Worn-down Hingis fighting to regain success
Martina Hingis' vaunted comeback is so far in the rearview mirror now that her vision of regaining her much beloved No. 1 ranking has nearly faded to black.
"You always have to have hope and hope dies last," Hingis said in an exclusive interview with FOXSports.com.
Martina Hingis (right) hasn't been completely shut out in her second stint on the WTA Tour. She won the Qatar Open doubles title Saturday with Maria Kirilenko. (Shajahan / Associated Press)
The once-dominant Hingis is the third seed at this week's Pacific Life Open at Indian Wells, but there aren't too many folks who think she has a great chance to win the title — not when in the past 15 months, she's won all of three crowns and has posted a poor record against the top five.
The 26-year-old has scored plenty of impressive wins and is rarely routed, but still hasn't shown her once-steely ability to face down all comers with a mix of brains, slight-of-hand tactics and pure moxie.
Hingis' comeback, which is 15 months old, has already taken its toll as she had forgotten how much she began to dislike the daily grind of the Sony Ericsson WTA Tour when she left completely burned out at the end of 2005.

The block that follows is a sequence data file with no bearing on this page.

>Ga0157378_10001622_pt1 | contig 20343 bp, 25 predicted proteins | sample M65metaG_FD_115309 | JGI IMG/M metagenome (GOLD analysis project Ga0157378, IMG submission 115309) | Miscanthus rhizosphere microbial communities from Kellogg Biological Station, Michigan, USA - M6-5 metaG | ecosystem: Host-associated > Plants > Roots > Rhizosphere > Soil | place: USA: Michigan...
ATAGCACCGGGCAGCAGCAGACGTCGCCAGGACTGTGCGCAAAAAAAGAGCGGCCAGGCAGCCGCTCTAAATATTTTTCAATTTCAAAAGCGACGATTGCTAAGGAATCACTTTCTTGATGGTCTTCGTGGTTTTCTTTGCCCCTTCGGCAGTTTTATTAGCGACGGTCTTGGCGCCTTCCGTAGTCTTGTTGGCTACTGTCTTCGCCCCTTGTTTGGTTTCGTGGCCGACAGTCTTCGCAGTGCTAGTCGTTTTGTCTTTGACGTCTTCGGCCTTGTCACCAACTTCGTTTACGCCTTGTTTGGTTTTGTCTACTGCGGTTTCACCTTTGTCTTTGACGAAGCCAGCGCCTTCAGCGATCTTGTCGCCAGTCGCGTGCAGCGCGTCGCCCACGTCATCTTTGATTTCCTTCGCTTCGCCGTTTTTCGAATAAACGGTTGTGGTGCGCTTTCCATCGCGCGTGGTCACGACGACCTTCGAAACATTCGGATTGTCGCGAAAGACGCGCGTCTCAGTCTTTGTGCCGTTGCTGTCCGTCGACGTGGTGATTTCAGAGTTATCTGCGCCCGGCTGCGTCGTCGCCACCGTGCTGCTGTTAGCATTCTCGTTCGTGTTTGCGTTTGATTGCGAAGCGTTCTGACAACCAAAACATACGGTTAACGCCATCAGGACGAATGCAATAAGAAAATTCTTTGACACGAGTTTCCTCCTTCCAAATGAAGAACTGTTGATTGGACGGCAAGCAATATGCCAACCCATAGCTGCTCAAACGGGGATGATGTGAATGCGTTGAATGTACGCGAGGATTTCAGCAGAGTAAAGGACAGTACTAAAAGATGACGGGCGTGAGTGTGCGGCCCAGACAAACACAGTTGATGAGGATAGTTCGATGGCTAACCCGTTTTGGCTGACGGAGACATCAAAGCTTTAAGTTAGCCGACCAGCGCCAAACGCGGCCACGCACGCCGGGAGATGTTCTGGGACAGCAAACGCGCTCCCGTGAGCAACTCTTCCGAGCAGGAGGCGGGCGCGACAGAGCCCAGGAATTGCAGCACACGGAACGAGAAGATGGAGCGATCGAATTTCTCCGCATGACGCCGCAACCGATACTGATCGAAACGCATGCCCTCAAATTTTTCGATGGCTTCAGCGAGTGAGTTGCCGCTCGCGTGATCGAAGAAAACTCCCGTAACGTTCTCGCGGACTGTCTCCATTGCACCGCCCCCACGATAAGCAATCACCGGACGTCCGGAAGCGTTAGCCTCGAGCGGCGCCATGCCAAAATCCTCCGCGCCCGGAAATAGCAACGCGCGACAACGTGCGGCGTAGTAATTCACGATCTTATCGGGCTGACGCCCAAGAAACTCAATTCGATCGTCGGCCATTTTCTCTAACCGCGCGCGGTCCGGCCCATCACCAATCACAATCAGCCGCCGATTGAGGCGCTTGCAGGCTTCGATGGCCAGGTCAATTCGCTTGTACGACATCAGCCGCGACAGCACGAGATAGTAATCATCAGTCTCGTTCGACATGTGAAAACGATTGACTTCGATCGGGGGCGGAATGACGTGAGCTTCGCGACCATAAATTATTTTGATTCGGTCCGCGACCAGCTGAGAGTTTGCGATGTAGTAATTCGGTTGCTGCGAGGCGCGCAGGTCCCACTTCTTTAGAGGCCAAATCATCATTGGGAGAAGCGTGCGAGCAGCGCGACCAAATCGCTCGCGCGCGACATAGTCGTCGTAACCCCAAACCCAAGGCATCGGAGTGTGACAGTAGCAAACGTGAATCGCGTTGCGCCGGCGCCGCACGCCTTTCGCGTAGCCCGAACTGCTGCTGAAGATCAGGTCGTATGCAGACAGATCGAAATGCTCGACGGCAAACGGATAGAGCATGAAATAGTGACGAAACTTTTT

"At this point, I'm trying to overcome the travel and other things and be fresh and ready to go," she said. "My strongest point has been to be concentrating at a high level and to be 100 percent healthy and that's so key to whether I'm on or off. That split second of being faster than the other and to be ready with my head is important."
The first stage of her career seems like another lifetime for Hingis. Between 1996 and 2000, when she won her five Grand Slam titles and enjoyed 209 weeks at No. 1, there wasn't a player out there who she couldn't figure out, couldn't speed past, couldn't put up a defensive wall against.
But now, there is a little confusion in her eyes when she talks about some of the other elite players like Serena Williams, Maria Sharapova, Amelie Mauresmo, Justine Henin and Kim Clijsters. She can't trick the other superstars like she used to, and she wears down in three-set matches.
Consequently, in the five Grand Slams she's played during her comeback, she has been unable to reach a semifinal.
Between 1996 and 2002, when she retired, she always reached at least one semifinal. In her second life, she's been shut out.
"It was one way of living," Hingis said. "I was very young when it all happened. Time has gone on. You can't be out for three years and think you are going to crush everybody again. It wouldn't be realistic for me. I don't have the size of Serena coming back and winning a Grand Slam. It's confidence and other things I can build up on. My biggest fear coming back was I wouldn't be able to survive the game. I have.
"Now I'm back in the top 10 and I've had some great matches against top players. And of course there's my drive where I want to beat them."
No one completely questions Hingis' desire, not when she climbed back to No. 6 in the rankings in a relatively short period of time. It's her staying power that's still up in the air. It's hard to imagine a once dominant player hanging on if she can't go to toe with the best, and Hingis has only shown brief glimpses that she can do so.